Bench Memos

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Rudy and Roe


I was going to say something about this NYT op-ed by Eric Johnston, a theology student at Catholic University, but Kathryn and especially Ramesh got there before me.  Johnston tries to make a case that Rudy Giuliani, precisely because he is a pro-abortion-rights candidate, could do more for the pro-life cause than any other candidate in the Republican field.  To the problems Ramesh sees with Johnston’s case, I would add this: Republicans have had no trouble electing pro-life presidents these last 30 years, yet Johnston seems to think that a pro-abortion GOP candidate would have a better shot at breaking some logjam or other in the public debate over the issue.  But the logjam has only secondarily been in the realm of public opinion.  First and foremost, as long as it asserts its hegemony over the issue by upholding Roe, the logjam has been in the Supreme Court.  And Rudy Giuliani is the least likely of all the leading GOP contenders to attend to this question (even tacitly while avoiding that allegedly awful “litmus test”) in choosing Supreme Court nominees.

Yes, he has pledged to nominate “strict constructionists.”  And he has declared that judges should “not amend the Constitution without the consent of the American people.”  But as Johnston cannot deny, Giuliani has not said that Roe v. Wade was such an illegitimate judicial “amendment” of the Constitution.  He has not said that for him, strict constructionism requires the overturning of Roe.  He has even said that judges could go either way on the survival of Roe as a precedent and it would be “O.K.” with him.  Gee, that’s some well-thought-out strict constructionism there.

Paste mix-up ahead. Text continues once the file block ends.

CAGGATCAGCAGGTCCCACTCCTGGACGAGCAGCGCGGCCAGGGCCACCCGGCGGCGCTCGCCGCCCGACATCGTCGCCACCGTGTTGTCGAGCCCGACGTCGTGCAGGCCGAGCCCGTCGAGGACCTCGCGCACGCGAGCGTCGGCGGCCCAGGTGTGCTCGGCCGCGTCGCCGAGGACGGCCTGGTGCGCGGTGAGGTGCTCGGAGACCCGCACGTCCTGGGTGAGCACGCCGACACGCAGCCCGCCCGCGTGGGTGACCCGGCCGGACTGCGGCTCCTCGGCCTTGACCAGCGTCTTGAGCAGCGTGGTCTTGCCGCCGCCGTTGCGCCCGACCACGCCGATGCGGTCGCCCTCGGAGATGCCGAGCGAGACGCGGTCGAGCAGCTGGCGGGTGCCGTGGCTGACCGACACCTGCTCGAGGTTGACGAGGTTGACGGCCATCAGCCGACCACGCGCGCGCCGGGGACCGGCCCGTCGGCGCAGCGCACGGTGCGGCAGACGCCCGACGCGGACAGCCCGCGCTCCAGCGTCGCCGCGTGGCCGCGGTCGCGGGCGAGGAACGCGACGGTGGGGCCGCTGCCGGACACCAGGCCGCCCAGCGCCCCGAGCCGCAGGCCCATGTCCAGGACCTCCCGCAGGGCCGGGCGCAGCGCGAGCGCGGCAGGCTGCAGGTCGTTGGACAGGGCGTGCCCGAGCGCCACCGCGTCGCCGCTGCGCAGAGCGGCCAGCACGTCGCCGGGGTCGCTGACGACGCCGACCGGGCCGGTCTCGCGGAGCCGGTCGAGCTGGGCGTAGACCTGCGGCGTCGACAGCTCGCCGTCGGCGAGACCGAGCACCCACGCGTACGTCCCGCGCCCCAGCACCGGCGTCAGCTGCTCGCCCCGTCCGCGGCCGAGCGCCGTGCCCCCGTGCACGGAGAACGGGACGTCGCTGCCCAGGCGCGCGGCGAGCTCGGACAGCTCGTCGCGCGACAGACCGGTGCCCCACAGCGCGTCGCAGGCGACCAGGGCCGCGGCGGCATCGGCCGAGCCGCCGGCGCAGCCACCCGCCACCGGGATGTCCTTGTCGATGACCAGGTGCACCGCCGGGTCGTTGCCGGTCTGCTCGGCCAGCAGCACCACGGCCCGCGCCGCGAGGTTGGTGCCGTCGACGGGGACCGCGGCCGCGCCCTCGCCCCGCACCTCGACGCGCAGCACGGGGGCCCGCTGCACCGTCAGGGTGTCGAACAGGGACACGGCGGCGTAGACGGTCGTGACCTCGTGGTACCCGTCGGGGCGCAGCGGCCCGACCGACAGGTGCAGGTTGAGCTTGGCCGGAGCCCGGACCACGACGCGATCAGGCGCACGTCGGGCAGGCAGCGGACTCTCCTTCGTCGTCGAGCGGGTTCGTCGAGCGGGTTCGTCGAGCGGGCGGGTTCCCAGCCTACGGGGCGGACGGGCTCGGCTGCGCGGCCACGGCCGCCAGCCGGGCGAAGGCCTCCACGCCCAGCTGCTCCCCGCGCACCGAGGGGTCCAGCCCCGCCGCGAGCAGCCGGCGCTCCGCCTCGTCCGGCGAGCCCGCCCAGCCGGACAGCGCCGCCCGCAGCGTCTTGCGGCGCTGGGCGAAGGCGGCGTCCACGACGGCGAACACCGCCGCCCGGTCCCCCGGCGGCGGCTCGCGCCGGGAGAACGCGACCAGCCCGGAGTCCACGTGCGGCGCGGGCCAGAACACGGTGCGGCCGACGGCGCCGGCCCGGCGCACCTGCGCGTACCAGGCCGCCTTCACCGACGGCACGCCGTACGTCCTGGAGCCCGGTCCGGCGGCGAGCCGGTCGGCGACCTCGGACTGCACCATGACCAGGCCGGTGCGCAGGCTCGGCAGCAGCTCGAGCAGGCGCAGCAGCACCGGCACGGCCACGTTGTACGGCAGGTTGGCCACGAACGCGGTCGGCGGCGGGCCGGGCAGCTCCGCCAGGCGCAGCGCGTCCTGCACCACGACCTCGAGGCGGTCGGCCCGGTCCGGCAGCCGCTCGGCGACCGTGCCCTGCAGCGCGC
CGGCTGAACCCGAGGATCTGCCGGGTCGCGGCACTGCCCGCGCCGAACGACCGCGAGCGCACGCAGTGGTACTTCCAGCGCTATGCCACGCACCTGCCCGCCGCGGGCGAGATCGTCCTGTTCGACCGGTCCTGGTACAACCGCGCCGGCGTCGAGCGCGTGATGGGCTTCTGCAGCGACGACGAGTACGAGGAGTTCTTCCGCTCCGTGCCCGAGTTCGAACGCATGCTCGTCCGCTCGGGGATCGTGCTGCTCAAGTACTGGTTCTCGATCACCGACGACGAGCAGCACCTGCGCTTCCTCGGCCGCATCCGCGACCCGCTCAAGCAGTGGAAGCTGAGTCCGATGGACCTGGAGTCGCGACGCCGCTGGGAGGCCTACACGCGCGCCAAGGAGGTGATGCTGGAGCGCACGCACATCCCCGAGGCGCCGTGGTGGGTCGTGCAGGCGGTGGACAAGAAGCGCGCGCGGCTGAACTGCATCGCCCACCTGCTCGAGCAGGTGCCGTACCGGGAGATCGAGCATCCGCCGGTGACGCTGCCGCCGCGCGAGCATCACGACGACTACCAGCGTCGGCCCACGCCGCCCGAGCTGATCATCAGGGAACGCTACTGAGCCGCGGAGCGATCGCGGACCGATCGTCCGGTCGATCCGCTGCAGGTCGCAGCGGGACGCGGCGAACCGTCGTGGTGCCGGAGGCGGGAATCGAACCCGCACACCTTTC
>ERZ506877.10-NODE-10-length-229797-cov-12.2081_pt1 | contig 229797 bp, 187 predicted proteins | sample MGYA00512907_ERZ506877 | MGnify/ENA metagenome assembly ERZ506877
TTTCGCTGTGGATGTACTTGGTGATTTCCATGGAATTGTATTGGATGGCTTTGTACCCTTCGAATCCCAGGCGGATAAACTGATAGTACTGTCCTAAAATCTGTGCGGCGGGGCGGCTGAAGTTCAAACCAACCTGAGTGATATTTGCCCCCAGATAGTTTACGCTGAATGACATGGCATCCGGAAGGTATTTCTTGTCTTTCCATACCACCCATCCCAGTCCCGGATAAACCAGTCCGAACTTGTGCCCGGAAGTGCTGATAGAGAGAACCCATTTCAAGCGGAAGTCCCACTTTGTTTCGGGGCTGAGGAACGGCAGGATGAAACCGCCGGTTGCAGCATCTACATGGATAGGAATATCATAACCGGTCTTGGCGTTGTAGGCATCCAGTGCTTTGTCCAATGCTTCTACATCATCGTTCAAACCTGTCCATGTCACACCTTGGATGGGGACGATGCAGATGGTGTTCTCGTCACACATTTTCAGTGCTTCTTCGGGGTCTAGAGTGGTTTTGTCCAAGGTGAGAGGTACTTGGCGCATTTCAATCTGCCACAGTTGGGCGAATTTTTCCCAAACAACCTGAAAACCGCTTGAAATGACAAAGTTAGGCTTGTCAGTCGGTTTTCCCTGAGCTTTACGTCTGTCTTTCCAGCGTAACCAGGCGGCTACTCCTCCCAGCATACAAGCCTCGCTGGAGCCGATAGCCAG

There’s a lot to like about Rudy Giuliani on other grounds.  And this isn’t 1860, when there was just one issue in the election.  Still, I’m reminded of what Harry Jaffa says (in his great book on Lincoln, A New Birth of Freedom) of a moment in the late 1850s when some in the Republican Party dallied with the idea of making the Illinois Democrat Stephen A. Douglas its standard-bearer.  Douglas was to slavery then what Giuliani is to abortion now–the “don’t care” man, who declared that it mattered not to him which way people voted on slavery in the territories, just as Rudy shrugs at either outcome the next time Roe is tested in the Supreme Court.  As Jaffa puts it in describing this crisis moment for the Republicans and the country then:

The Declaration of Independence as the “sheet anchor of American republicanism” would have been abandoned, to be replaced by popular sovereignty.  There would have been no Gettysburg Address to memorialize the Founding in the minds of American citizens.  Lincoln’s argument that the principles of the Declaration contained a promise to all men everywhere would have perished from the earth.  What would have made the Union worth saving in such a case is hard to imagine.

At this moment it was essential for Lincoln, the party, and the country that he make Douglas unacceptable to the Republicans.  For the future of the right to life, it may be equally essential that Giuliani be made unacceptable to today’s Republican Party.  Eric Johnston, I’m afraid, has his political calculus exactly backwards.


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